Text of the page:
Our theological belief and concept of the Trinity, or more plainly God, is confusing and distracting to many people. Folks try to think about the meaning of Trinity, but quite quickly, if they are religious and catholic just call it a "mystery." We do say that the Trinity is a mystery, meaning something quite holy and beyond total comprehension and understanding, but this "mystery" is really an important part of our lives. Clearly the idea of trinity delves into the world of relationships, which we all know are often hard to understand, frequently confusing or frustrating and many times just plain old bewildering. Indeed understanding God is often the same! Today's Feast and its scripture helps us to celebrate that unique holy relationship, that mysterious relationship, and invites us to join in.
In our Old Testament reading, Moses challenges the Israelites to judge whether any other people has been as blessed as they. The great prophet lists the many benefits bestowed upon them and then urges the people to acknowledge these wondrous gifts by accepting and following God's commands. Moses' retelling of God's gracious deeds informs again the people that God has loved - and loves - them in the real and practical. Moses also is quick to point out God's initiative in and also great desire for an encounter with the people by means of an alliance and union with them. Accepting God's precepts is equal to accepting God and to becoming God's own.
Our New Testament letter by Paul reminds us that if we allow ourselves to be "led" by the Spirit, we are indeed God's children and receivers of the promises made by Christ. To achieve this, we need, after all, only give the Spirit room in us. The Gospel shows us that our Triune God is obsessed with the task of bringing all peoples, that is all "nations," into the unity of discipleship. In fact Jesus' command to baptize is a command to unify, an invitation to all people to belong to and to exist in one life-sustaining relationship that is God.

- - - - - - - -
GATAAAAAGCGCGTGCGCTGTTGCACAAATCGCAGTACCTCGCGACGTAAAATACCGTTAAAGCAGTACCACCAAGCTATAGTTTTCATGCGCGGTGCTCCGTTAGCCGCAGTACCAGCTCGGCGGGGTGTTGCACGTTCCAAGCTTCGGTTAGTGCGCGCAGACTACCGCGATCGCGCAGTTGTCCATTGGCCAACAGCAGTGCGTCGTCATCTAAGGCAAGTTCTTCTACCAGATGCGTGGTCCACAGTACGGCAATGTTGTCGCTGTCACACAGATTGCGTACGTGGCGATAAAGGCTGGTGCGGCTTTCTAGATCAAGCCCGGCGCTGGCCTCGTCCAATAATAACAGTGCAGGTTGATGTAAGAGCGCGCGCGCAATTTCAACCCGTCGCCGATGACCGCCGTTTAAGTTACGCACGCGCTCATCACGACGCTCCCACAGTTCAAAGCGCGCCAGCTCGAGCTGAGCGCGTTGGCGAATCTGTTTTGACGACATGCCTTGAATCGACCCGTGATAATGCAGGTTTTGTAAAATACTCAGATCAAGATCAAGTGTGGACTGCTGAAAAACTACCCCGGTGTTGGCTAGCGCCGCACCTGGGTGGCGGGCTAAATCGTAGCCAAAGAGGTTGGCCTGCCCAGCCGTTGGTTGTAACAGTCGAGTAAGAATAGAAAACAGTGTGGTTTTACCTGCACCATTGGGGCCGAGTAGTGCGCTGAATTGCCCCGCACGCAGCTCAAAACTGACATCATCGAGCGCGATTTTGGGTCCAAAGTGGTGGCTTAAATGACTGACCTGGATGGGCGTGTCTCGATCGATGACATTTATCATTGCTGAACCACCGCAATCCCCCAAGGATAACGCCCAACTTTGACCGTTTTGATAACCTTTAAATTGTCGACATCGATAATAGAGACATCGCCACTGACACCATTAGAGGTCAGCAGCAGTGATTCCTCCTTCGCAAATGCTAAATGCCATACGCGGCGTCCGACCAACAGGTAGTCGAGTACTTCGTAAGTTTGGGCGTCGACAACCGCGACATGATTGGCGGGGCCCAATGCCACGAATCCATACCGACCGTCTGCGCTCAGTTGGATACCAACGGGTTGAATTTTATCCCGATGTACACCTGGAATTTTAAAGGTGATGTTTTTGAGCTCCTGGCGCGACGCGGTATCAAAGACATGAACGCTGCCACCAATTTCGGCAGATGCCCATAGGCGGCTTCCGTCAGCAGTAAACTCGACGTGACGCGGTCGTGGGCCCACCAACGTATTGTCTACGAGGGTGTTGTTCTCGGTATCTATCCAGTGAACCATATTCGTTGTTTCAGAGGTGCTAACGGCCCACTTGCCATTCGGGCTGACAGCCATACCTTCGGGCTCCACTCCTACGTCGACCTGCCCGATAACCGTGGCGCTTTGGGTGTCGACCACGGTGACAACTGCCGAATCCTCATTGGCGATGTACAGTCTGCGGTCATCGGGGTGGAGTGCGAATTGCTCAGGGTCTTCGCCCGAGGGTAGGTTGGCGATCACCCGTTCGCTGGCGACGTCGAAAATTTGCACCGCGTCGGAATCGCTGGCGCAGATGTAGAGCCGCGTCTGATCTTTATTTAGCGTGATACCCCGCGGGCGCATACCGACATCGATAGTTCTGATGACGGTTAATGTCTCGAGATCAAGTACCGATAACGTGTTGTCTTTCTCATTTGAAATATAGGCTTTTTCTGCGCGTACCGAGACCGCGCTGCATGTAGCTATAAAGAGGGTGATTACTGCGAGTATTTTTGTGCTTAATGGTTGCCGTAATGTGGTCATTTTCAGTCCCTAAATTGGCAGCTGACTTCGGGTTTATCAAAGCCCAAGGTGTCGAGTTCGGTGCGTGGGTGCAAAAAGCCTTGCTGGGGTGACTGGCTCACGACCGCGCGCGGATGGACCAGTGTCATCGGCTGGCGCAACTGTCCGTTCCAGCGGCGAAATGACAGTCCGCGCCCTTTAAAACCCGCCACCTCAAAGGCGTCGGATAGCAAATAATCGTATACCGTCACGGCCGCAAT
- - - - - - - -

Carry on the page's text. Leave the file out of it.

God lives in - God is - God has to be - relationship. Why? Because only a relational God can be a God of love, a God who unites and gives peace. Bear in mind that we are made in God's image, made to be relational and to live lives of relationship. We are given the ability to do both by Jesus, who, in his sending of the Spirit, granted us the ability to become related to God, to call God "Father." Because we are pointed towards relationship, we are also driven to be liked. Often times, however, we are not capable of these relationships. Too often, we are willing to pay too high a price to be liked. Too often our deep desire to be liked is driven by the engine of fear. What results, then, is not relationship and unity, but estrangement and division.
Sadly it is true that instead of easily empathizing with outsiders and effortlessly opening ourselves to relationship with God, we often try to guarantee our belonging or relationship with God and people by keeping others out. We use labels and petty descriptions and name calling such as liberal," "conservative," "true believer," "heretic." We equate our ideas and ideals, our beliefs and morals, with the faith and its practice. We replace God with ourselves. As a result, we create division and hurt, not unity and peace. We must change our ways and take heed of the call for unity and his authority to bring it about. It is a refusal to allow ourselves to be "led" by the Spirit. And it is a refusal to recognize that we are all children of the same Father. "Come, Holy Spirit, and fill the hearts of the faithful!"BACK TO LIST